Polycystic ovary syndrome (PCOS) is a very common endocrinal disorder that has a large impact on the health burden of women and is believed to have a strong genetic basis. Despite extensive studies of PCOS, endocrinologists lack a firm understanding of how it originates.
While genetics are passed down from previous generations, it’s not always the case with genetic components of chronic ailments. In short, PCOS may or may not be genetic.
A complex ailment like PCOS can be triggered by various factors including – genes, a combination of lifestyle and environmental factors i.e. lack of exercise, sedentary lifestyle, dietary habits or even exposure to pollution. Although it is fair to say that there does seem to be a genetic component that may be associated with PCOS, it has not been specifically described.
Family Association with PCOS
And while PCOS does not for sure show a hereditary history as per various reports and research, there seems to be some sort of family association—an estimated 20% – 40% of those with PCOS have an affected family member, usually a mother or sister.
The genes that are involved in the production of androgens, specifically ones that lead to high levels of androgens, like testosterone, in the ovaries that make it difficult for the brain and ovary to communicate for normal ovulatory function, are responsible for the dysfunction. There are also other genetic variants that interfere with follicle-stimulating hormones, energy production, inflammation, and insulin production and regulation, which may also contribute to PCOS.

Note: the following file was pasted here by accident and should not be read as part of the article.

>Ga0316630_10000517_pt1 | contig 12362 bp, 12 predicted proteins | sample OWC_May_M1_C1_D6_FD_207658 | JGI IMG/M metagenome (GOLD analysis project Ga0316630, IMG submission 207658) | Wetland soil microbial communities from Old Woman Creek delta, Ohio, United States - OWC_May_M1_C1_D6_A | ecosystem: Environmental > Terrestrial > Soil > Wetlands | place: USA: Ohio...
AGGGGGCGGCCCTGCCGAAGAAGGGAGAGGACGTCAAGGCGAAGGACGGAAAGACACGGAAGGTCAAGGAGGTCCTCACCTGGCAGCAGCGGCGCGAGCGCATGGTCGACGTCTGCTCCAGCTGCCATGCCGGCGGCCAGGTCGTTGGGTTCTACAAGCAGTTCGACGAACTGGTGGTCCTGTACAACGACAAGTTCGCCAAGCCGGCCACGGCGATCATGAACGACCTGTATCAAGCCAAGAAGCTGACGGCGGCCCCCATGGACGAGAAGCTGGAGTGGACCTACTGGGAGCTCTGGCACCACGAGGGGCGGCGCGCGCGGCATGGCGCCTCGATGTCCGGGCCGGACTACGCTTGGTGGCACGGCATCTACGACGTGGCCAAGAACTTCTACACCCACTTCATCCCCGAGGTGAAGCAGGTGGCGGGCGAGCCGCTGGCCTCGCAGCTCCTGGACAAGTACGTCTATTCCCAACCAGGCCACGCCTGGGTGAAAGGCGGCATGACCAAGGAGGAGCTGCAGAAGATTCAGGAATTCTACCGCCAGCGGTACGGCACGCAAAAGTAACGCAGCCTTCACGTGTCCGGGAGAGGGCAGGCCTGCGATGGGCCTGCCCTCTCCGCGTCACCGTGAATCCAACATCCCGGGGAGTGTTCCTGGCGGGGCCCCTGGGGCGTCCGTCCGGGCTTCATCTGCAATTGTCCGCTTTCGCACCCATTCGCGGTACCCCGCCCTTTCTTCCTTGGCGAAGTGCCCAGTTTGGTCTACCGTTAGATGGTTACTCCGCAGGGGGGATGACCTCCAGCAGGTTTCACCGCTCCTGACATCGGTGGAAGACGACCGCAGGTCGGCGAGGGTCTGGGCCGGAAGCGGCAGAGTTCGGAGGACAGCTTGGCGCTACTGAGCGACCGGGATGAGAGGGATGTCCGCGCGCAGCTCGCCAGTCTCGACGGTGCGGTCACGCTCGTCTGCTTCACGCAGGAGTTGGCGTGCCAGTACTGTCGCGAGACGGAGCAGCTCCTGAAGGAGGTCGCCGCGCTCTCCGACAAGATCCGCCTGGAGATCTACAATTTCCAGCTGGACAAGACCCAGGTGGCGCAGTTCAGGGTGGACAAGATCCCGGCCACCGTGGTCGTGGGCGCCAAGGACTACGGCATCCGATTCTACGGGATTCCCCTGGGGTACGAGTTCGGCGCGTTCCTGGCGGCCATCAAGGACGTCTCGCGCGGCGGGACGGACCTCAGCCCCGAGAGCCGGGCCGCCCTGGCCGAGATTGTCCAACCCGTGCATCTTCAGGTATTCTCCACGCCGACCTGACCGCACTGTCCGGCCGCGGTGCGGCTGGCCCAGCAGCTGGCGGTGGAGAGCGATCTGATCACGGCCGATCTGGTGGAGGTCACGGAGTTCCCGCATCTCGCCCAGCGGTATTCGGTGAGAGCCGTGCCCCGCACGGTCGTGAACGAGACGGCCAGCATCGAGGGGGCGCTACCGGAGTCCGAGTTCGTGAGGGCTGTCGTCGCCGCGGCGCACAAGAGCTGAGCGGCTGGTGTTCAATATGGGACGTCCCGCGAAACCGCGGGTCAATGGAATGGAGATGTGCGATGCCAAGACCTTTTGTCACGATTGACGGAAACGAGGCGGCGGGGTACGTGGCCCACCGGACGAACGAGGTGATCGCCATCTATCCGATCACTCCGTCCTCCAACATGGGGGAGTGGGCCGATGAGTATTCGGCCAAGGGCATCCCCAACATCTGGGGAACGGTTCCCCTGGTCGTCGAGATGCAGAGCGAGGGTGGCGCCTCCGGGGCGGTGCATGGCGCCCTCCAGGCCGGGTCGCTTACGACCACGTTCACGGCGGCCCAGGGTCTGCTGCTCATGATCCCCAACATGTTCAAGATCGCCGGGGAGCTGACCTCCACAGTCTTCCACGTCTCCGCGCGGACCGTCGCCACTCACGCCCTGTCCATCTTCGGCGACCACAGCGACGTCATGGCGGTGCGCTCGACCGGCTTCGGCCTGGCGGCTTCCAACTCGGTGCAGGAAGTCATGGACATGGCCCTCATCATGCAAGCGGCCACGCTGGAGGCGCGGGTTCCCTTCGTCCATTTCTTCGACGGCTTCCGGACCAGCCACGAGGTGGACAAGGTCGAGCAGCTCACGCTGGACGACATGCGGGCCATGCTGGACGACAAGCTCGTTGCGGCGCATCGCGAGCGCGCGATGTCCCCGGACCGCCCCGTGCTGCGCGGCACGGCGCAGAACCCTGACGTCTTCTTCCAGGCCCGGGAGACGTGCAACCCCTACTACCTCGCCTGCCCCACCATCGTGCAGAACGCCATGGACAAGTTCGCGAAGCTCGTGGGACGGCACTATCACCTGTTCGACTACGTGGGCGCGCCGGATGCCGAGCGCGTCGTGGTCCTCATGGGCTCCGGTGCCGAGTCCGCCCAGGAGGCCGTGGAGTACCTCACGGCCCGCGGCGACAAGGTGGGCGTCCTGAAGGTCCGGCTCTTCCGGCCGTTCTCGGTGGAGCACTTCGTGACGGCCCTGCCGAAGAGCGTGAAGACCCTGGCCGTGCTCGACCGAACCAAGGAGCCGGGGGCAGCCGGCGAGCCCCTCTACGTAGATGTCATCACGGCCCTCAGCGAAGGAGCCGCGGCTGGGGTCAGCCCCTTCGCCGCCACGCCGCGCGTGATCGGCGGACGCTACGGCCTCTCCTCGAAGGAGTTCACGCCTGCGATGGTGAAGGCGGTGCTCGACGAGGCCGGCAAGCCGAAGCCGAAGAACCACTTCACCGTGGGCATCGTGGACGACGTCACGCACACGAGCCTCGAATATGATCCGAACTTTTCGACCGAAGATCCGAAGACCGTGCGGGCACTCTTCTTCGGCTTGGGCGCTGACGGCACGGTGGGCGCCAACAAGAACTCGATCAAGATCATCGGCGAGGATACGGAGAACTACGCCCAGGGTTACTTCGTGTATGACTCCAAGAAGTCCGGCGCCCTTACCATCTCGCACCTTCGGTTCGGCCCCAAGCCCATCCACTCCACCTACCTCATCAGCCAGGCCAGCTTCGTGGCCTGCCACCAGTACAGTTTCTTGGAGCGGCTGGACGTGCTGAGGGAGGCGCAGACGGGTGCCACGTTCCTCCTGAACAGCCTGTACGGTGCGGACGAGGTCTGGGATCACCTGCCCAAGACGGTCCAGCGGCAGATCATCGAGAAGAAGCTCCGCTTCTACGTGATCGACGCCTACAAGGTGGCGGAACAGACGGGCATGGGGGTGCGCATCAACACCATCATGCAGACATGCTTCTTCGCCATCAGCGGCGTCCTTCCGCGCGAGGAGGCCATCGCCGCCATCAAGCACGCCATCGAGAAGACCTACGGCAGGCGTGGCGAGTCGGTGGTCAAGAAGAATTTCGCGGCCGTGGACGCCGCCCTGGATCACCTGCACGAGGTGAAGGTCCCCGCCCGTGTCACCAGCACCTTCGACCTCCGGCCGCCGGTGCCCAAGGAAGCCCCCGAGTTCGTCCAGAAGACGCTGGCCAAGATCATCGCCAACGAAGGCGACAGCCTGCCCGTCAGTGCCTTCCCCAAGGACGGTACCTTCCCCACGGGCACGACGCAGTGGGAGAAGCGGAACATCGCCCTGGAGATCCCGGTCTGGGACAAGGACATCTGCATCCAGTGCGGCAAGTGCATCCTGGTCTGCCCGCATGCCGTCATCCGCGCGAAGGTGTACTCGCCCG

Studies on PCOS report various instances of relatives and siblings in families with dominant inheritance. The prevalence of PCOS in first-degree relatives was found in nearly 55–60% of several small families supporting the theory.
PCOS does run in families and can be a genetic ailment and can be inherited from either the mother’s side or the father’s side.
Early Signs of PCOS
Early signs that your daughter may have PCOS include:
- Periods that remain irregular, two years or more after her first onset of menses.
- Weight gain and trouble losing weight.
In conclusion, if any relatives, such as your mother, sister or aunt, have PCOS, the risk of you developing it is often increased. But keep in mind that while there does seem to be a genetic component with PCOS, the incidence is increasing, potentially due to an environmental or lifestyle component in the form of endocrine disruptors, it’s not unusual for a patient to have no significant family history and still develop the disorder.